The transformation sequence is pretty much the same as the original-- crack the shell open, fold this, twist that, flip out some claws, and you're done. In dinosaur mode, he's posable at the arms, legs, and to some extent, the neck. You can turn his head a little, and open his mouth. The tongue isn't movable, or removable like the previous version, and this one doesn't squirt water anymore.
The patterns of the scales and such are all new, and they do look a lot cleaner than the previous edition. The head doesn't look quite so clunky, and if you pose it right, it looks less like a transforming toy and more like a dinosaur toy, which is really how it should look. After all, it's not much of a robot in disguise if it is filled with visible seams.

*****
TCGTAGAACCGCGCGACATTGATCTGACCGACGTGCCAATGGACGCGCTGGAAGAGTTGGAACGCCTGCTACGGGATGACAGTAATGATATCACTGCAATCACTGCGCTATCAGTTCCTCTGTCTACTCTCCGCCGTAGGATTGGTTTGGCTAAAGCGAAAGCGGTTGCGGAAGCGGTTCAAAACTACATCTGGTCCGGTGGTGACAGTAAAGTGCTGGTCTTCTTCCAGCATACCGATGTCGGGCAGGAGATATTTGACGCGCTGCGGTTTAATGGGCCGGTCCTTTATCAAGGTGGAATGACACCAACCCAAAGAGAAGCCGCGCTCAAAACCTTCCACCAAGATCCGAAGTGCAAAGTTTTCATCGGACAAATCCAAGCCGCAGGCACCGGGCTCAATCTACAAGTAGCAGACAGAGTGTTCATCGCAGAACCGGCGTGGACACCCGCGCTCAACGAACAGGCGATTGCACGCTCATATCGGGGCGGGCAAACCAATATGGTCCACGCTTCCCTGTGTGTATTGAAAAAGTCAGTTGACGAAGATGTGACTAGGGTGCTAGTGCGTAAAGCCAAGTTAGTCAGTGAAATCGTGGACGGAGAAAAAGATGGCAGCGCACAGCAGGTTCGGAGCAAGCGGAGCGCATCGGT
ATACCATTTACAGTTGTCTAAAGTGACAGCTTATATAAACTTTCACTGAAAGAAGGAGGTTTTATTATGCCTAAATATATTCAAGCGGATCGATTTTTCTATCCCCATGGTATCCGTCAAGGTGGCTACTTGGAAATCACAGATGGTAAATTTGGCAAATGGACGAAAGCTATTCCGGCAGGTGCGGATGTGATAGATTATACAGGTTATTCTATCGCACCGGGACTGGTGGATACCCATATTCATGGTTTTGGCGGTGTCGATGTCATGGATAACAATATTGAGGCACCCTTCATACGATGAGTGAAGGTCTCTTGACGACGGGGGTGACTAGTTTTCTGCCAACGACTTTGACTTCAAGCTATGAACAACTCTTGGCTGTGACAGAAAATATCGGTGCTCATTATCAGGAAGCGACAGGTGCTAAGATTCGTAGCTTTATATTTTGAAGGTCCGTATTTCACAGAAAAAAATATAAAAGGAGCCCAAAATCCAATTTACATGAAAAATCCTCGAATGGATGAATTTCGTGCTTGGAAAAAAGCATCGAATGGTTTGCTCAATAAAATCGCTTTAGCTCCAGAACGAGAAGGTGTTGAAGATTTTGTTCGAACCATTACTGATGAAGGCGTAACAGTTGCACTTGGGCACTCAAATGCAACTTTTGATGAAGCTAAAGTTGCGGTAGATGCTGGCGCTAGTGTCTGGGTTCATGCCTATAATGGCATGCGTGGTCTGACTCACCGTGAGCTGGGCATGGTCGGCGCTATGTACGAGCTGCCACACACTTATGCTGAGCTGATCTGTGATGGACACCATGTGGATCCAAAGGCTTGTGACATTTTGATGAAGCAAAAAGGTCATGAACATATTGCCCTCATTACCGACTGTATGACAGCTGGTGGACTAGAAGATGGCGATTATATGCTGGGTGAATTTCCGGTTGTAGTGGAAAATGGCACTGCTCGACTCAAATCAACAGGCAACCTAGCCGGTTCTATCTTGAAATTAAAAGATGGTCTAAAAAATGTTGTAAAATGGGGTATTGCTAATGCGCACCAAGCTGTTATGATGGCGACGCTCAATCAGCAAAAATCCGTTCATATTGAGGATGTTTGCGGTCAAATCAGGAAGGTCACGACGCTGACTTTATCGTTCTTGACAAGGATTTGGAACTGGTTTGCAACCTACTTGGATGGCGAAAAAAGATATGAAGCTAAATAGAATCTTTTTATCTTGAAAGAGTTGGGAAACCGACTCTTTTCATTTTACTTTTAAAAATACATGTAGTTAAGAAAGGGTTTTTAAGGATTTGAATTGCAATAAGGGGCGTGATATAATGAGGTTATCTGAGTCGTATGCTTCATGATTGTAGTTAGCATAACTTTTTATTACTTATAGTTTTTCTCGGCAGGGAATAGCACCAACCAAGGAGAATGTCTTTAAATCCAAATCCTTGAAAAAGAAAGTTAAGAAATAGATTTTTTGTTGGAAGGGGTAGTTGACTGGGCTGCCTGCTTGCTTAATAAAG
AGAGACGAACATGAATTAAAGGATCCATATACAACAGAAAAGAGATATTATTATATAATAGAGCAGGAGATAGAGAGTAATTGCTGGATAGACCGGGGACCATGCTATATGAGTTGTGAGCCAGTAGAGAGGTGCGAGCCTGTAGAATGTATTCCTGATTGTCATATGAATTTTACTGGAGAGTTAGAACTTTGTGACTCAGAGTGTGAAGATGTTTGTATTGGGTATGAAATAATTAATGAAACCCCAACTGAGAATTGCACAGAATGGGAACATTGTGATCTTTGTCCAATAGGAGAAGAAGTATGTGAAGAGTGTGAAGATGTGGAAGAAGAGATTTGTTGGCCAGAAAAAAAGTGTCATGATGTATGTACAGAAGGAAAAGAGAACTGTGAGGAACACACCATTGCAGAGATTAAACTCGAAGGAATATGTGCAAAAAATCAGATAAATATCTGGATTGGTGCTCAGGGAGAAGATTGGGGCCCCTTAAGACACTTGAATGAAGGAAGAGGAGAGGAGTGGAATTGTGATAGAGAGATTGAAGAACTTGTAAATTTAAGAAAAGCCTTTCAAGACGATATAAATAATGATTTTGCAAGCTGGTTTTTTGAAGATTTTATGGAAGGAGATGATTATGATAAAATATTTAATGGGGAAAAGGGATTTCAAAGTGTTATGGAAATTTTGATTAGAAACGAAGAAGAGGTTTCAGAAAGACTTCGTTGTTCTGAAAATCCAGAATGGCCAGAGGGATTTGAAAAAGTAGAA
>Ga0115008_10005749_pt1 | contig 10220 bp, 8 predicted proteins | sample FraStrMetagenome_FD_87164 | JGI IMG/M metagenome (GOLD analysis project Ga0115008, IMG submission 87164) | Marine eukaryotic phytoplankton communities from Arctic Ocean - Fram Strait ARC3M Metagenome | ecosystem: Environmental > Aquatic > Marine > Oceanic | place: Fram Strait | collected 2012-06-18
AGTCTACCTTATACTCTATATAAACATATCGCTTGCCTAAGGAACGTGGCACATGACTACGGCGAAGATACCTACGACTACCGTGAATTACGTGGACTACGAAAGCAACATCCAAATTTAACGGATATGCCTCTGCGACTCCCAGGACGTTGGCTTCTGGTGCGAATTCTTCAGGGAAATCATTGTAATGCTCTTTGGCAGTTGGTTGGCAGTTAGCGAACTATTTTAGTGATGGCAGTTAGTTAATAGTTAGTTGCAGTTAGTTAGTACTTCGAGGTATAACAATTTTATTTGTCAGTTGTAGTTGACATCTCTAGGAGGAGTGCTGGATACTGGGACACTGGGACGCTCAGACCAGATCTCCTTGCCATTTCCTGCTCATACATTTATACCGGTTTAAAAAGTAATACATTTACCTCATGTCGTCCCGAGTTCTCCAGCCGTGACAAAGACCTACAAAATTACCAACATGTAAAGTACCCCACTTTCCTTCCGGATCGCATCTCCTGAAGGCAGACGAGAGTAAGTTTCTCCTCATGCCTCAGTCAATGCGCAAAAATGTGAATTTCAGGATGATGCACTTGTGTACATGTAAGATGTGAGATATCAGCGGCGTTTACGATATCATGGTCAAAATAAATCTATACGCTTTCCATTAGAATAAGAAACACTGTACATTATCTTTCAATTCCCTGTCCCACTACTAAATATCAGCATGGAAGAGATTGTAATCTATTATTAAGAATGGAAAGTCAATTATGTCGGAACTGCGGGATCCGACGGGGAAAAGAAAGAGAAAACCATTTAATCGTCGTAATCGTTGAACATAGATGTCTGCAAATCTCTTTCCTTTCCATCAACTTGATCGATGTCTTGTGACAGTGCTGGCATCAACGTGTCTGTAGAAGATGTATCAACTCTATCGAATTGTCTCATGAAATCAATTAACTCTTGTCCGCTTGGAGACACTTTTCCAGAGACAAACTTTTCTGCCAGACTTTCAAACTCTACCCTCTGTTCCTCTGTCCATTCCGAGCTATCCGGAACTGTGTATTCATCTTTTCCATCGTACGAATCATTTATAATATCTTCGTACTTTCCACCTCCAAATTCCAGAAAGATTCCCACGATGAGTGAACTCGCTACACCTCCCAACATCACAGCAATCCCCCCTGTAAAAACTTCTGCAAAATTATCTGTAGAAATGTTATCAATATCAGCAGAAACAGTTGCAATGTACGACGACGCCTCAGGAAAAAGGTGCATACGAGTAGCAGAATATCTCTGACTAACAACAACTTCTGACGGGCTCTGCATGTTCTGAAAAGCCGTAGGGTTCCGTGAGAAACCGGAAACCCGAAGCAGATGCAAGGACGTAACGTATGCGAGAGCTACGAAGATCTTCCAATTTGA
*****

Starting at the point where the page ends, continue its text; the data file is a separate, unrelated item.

There really isn't all that much to him, as he's a little dinosaur that's a new, vastly improved version of an older toy. It's like Takara sat down and said "how can we make him better?" and checked off almost every option. Getting him from T-Rex mode to robot mode can be a little tricky, but aside from that, it's a very neat toy of a fairly interesting character.
Accessories & Gimmicks
Aside from his removable tail-based claw weapon, he also includes a blue spring-loaded missile launcher with painted gold highlights. The box shows a purple launcher, but the samples we've seen have all been blue thus far.